These past 10 months, with a baby who wakes for three hours straight in the middle of the night, have been particularly brutal. There has also been little chance to “sleep when the baby sleeps” (among the most irritating advice I’ve been offered) when you have another child at home – and a job.

But now that we are emerging from the fog, and she is sleeping better, it is time to address my own sleep health. I wake at the creak of a floorboard or cough in the night, then lie awake for hours berating myself for not using the time to SLEEP! It’s something The New York Times has recently called “momsomnia” – and I know it affects parents of all ages, even long after the babies have grown up.

It’s an extreme solution, admittedly, but I’ve decided to check into a hotel for the night and ask Dr Robbins to help me get on track (there’s no point trying out her techniques if a child is keeping me up as well). I need to re-learn something I’ve been trying to teach my babies – and yet haven’t mastered myself. It’s something she is passionate about: as well as her own book, she has just released the “Savoir Sleep Script”, a free and available-to-all set of science-backed techniques, including a meditation to help us re-learn how to sleep properly.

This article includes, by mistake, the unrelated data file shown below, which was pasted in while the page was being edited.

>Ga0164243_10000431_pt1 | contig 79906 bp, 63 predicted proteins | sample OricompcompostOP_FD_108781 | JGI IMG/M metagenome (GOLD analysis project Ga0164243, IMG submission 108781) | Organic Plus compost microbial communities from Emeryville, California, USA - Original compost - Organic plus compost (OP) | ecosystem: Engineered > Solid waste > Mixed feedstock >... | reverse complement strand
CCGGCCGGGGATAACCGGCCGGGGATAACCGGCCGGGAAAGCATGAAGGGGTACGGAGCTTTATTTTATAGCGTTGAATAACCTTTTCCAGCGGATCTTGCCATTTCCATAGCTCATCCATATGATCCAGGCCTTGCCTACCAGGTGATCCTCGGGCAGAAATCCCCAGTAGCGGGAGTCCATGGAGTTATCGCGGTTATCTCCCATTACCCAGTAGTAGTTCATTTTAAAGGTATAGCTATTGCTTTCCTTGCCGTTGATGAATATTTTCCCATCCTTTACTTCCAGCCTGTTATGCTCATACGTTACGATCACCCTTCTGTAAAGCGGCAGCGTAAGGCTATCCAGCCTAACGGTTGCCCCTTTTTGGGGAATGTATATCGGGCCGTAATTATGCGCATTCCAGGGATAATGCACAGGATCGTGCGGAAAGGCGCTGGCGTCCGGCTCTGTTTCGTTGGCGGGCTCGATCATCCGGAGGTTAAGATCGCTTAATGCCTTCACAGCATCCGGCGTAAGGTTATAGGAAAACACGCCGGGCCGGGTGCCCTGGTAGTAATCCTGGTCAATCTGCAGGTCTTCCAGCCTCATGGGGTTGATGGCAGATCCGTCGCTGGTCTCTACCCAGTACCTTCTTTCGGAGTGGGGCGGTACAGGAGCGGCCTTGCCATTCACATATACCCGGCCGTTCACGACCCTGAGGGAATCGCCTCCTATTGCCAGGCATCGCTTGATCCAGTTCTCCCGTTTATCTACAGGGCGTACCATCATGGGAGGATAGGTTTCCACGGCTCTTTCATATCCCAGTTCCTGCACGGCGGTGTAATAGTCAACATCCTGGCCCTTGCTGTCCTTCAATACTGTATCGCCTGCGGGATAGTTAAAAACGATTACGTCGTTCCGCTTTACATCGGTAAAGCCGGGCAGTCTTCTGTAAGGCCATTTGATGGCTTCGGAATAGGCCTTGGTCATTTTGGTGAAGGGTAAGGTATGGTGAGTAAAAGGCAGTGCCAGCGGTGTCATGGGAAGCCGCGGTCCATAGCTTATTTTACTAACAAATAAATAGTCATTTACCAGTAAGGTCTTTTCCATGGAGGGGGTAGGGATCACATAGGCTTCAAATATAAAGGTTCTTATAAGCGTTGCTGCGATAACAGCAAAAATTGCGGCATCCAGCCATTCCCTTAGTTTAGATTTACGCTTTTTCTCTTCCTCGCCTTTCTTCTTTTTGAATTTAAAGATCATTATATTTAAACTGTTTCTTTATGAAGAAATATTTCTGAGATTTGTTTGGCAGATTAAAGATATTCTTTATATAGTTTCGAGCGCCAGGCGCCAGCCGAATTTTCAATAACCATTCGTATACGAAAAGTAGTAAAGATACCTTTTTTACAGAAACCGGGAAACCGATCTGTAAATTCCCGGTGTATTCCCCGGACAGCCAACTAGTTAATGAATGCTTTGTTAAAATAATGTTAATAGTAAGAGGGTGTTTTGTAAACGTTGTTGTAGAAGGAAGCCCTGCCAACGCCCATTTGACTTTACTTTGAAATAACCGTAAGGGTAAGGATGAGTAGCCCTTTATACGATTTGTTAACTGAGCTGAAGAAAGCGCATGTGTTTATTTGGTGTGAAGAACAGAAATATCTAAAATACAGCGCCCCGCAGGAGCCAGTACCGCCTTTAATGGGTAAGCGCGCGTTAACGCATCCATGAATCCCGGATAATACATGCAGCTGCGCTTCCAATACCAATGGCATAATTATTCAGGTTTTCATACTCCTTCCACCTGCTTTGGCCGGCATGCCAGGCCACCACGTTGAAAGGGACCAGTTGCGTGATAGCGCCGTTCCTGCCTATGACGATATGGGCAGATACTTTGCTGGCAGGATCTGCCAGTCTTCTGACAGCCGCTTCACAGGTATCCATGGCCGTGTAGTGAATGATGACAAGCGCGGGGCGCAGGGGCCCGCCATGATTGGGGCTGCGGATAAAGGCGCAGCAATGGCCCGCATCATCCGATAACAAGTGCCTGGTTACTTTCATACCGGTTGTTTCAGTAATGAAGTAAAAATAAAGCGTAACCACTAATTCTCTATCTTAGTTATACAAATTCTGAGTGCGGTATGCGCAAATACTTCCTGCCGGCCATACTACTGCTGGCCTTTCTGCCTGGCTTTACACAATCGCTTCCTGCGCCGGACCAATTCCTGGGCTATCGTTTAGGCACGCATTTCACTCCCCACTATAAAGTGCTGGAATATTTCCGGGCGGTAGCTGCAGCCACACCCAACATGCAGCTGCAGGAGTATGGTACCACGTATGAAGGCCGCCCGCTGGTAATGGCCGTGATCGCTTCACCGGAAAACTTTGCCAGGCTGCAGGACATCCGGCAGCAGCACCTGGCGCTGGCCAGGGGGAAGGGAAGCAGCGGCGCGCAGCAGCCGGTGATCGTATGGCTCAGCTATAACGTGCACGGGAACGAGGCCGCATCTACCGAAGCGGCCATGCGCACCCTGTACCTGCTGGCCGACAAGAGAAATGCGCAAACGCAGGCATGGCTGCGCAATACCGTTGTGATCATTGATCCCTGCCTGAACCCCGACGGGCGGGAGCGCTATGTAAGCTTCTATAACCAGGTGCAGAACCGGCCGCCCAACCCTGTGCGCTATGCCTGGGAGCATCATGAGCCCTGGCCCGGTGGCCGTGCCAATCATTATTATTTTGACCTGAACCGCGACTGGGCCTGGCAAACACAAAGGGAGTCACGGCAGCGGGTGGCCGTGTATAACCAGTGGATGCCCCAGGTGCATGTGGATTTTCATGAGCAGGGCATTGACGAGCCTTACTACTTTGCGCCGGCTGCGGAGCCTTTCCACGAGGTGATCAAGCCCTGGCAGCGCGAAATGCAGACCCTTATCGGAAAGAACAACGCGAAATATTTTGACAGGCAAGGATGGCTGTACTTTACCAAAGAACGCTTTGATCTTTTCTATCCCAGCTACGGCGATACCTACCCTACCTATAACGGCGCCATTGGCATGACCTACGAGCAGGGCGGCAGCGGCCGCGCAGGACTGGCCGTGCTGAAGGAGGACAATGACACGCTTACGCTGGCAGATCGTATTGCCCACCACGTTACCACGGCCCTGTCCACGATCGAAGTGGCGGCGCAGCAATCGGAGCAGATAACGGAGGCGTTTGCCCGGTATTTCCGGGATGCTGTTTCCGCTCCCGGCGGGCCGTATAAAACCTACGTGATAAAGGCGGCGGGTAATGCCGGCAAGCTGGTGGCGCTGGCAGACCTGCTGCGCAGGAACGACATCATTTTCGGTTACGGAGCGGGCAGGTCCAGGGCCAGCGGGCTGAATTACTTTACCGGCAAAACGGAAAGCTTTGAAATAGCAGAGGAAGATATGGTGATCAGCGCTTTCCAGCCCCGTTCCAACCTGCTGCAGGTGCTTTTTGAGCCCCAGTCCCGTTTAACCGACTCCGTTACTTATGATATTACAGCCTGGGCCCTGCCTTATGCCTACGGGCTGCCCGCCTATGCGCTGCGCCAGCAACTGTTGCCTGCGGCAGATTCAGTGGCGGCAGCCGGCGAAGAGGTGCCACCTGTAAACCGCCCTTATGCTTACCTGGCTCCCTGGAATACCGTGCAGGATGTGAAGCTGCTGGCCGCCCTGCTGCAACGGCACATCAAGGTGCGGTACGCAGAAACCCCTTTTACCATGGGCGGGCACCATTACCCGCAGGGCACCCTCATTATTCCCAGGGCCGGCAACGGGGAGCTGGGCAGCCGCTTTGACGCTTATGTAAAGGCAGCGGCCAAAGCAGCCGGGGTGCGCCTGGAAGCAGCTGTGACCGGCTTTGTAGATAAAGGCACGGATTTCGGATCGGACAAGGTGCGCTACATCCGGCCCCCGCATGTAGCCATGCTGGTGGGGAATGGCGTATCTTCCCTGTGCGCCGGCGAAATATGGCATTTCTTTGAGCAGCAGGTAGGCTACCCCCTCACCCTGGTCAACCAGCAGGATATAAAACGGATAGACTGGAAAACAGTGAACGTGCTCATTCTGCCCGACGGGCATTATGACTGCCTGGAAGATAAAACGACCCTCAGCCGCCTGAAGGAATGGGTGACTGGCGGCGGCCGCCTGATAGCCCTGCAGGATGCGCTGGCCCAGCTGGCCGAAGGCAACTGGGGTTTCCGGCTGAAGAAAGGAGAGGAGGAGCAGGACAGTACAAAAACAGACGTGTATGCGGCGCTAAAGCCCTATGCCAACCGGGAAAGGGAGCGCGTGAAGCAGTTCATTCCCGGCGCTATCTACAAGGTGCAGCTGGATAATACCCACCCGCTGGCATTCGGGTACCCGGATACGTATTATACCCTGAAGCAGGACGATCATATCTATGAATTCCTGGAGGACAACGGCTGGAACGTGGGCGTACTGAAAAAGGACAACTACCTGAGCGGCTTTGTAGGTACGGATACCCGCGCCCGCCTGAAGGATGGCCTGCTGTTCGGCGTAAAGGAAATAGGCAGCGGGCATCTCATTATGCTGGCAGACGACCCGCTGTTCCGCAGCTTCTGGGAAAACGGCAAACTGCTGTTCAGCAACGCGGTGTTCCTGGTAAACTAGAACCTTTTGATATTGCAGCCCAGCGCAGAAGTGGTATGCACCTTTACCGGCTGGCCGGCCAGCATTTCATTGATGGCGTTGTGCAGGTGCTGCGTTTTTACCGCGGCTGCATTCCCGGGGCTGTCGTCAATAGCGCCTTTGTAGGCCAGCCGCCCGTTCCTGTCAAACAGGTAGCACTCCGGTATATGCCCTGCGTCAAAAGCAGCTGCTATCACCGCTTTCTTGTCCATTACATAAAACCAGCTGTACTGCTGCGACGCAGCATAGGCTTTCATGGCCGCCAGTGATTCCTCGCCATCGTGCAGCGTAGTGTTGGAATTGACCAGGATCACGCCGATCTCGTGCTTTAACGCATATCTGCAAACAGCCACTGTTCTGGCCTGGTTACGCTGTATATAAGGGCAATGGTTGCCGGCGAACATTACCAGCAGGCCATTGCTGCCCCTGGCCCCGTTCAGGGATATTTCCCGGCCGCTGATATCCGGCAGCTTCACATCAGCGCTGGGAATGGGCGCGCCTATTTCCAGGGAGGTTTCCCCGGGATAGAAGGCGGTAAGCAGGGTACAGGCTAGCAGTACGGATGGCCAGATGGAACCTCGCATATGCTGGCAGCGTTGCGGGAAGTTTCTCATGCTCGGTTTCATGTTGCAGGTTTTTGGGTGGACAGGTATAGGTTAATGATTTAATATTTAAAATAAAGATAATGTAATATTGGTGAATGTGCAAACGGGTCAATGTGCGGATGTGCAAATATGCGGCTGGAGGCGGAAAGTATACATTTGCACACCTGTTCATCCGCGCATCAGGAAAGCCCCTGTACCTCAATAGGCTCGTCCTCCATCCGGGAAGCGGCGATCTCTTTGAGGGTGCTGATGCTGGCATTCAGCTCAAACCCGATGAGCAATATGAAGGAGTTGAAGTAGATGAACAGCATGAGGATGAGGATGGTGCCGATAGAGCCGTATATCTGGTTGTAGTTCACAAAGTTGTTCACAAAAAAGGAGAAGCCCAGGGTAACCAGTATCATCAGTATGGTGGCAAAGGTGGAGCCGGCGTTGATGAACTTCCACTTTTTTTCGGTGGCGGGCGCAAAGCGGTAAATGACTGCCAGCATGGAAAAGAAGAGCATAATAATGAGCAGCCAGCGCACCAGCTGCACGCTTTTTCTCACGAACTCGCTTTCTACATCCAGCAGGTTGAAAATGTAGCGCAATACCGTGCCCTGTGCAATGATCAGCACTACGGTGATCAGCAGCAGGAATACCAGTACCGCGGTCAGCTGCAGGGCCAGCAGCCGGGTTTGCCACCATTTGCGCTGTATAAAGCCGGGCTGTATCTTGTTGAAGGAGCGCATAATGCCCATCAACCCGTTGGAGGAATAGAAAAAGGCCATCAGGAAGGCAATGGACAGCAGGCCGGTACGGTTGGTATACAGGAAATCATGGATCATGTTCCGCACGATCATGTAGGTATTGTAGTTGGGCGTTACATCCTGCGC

Dr Robbins, a new mother like me, is sympathetic about my sleep problems – and my concerns about the long-term effects. I tell her I read a study by the University of California which found that new mothers who don’t get at least six hours’ sleep a night can add three to seven years to their biological age. She is kind: “We believe we can halt the damage – starting tonight. We just need to look at your sleep routine, freshen it up and address any bad habits.” I can almost feel the relief of a restorative good night’s sleep starting to happen.

First, she reminds me of the vital need to prioritise sleep. Along with making us feel good in the here and now, one of the long-term benefits comes from fascinating new research published in the journal Science shows just how sleep helps protect the brain.

“We discovered that over the course of the day, the brain produces toxins, the accumulation of which is associated with neuro cognitive decline such as Alzheimer’s disease and dementia,” Dr Robbins explains. “When we sleep, not only does the brain stop producing these toxins, but it also produces a cerebral fluid which, in essence, pressure-washes the brain to remove the toxins that have built up.”

In addition, as cold and flu season strikes – with what feels like particularly nasty variants this year – Dr Robbins says “how sleep affects our immunity is so relevant right now”. Research shows that our bodies produce and release proteins called cytokines that target infection and inflammation when we sleep. “There is one very interesting study that has looked at rhinovirus, a sister pathogen of SARS-Cov-2. The researchers found that those who are sleep-deprived had more than a twofold greater risk of colds and flu,” Dr Robbins says.

Not only that, but being sleep deprived can affect how well we respond to vaccines – both Covid-19 booster jabs as well as seasonal flu. “In those people who are vaccinated, we see an increased development of antibodies to combat the viral pathogen, and that’s accelerated when you couple vaccine appointments with healthy sleep duration,” Dr Robbins says.